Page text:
It was a tough choice for Woonsocket city leaders Sunday night at an emergency meeting this holiday weekend. They decided to surrender to the state. The city council voted five to two to allow a budget commission to take over.
Once the budget commission takes over, its members make financial decisions having to do with Woonsocket, not the council. And that commission could call for an even larger supplemental tax hike than the 13 percent the council already passed.
After about an hour of going back and forth with some bickering and a couple rounds of applause from the crowd of thirty, the Woonsocket city council voted to turn control over to the state.
What that means is the mayor, council president, and three state appointees will make the city's future financial decisions. Mayor Leo Fontaine sat in on the emergency meeting and told us it's not a decision any of them wanted to make but at this point their hands are tied.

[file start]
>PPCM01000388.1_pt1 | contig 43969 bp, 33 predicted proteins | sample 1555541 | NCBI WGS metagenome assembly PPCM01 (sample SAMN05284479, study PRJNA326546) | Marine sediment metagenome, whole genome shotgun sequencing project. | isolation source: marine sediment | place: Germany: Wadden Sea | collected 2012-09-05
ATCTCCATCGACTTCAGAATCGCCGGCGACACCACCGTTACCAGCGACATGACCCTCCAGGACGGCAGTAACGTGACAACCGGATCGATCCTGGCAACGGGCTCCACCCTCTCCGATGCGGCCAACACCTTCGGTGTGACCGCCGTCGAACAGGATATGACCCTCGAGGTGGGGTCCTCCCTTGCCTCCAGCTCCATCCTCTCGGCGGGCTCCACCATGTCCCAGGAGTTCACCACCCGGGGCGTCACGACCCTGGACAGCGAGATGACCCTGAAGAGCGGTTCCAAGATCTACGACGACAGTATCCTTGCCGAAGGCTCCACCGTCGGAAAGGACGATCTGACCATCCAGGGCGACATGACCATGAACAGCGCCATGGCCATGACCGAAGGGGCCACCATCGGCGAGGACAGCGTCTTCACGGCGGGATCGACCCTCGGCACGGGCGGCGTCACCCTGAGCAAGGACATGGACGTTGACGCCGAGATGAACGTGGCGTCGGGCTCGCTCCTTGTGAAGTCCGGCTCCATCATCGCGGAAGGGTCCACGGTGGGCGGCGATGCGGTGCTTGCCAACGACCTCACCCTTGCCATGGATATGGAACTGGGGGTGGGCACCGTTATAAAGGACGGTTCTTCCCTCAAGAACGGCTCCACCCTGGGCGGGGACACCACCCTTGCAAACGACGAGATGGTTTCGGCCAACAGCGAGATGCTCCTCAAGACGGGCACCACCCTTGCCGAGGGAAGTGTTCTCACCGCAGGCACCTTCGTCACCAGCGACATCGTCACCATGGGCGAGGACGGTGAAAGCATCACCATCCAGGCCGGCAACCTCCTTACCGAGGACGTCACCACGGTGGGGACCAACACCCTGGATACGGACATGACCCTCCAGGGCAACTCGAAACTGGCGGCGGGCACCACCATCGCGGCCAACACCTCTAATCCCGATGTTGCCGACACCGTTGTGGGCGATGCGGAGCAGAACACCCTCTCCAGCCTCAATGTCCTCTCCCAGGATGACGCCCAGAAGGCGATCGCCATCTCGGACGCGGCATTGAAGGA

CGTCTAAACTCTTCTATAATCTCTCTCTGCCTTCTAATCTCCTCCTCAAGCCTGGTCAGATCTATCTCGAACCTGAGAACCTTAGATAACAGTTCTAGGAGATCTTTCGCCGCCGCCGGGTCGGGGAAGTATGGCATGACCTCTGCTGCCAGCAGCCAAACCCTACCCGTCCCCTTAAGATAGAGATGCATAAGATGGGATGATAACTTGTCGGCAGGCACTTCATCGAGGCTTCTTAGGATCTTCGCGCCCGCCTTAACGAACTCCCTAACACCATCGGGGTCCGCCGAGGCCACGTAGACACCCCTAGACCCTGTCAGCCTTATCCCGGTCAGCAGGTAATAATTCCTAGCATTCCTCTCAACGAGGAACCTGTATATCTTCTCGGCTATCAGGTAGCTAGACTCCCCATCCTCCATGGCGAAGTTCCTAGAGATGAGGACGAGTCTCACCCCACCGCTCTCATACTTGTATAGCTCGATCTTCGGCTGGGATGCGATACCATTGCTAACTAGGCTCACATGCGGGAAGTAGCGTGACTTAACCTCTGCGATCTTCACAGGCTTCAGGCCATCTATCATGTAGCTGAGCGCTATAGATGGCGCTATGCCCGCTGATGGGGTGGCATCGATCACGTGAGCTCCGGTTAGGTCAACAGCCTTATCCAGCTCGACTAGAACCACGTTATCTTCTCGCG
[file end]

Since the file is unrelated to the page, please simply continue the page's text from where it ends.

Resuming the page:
"We're facing the reality that the school department ran out of money last week, they overdrew their accounts," said Mayor Fontaine, "The city had to come in and float a loan for them just to cover their payroll."
Because the city was expecting state leaders to pass a thirteen percent tax increase last week that would provide some budget relief. That didn't happen, so now the Woonsocket council is letting a state-run board choose how to balance the books, whether that's going into bankruptcy or raising taxes.
"They absolutely could ask for higher taxes," said Mayor Fontaine, "And that's why we've been fighting all along to keep ourselves under our own authority without having the state come in, because once you step into the realm of a budget commission or a receiver you don't know and they may go out for a higher tax."
Either way, Mayor Fontaine said his city is definitely not out of hot water. Even with a budget commission in place, it's still likely schools will run out of money in June.
Just because the Woonsocket city council voted for a state take-over, it doesn't mean it'll happen, at least not right away. The state's director of revenue and Governor Chafee have to sign off on this.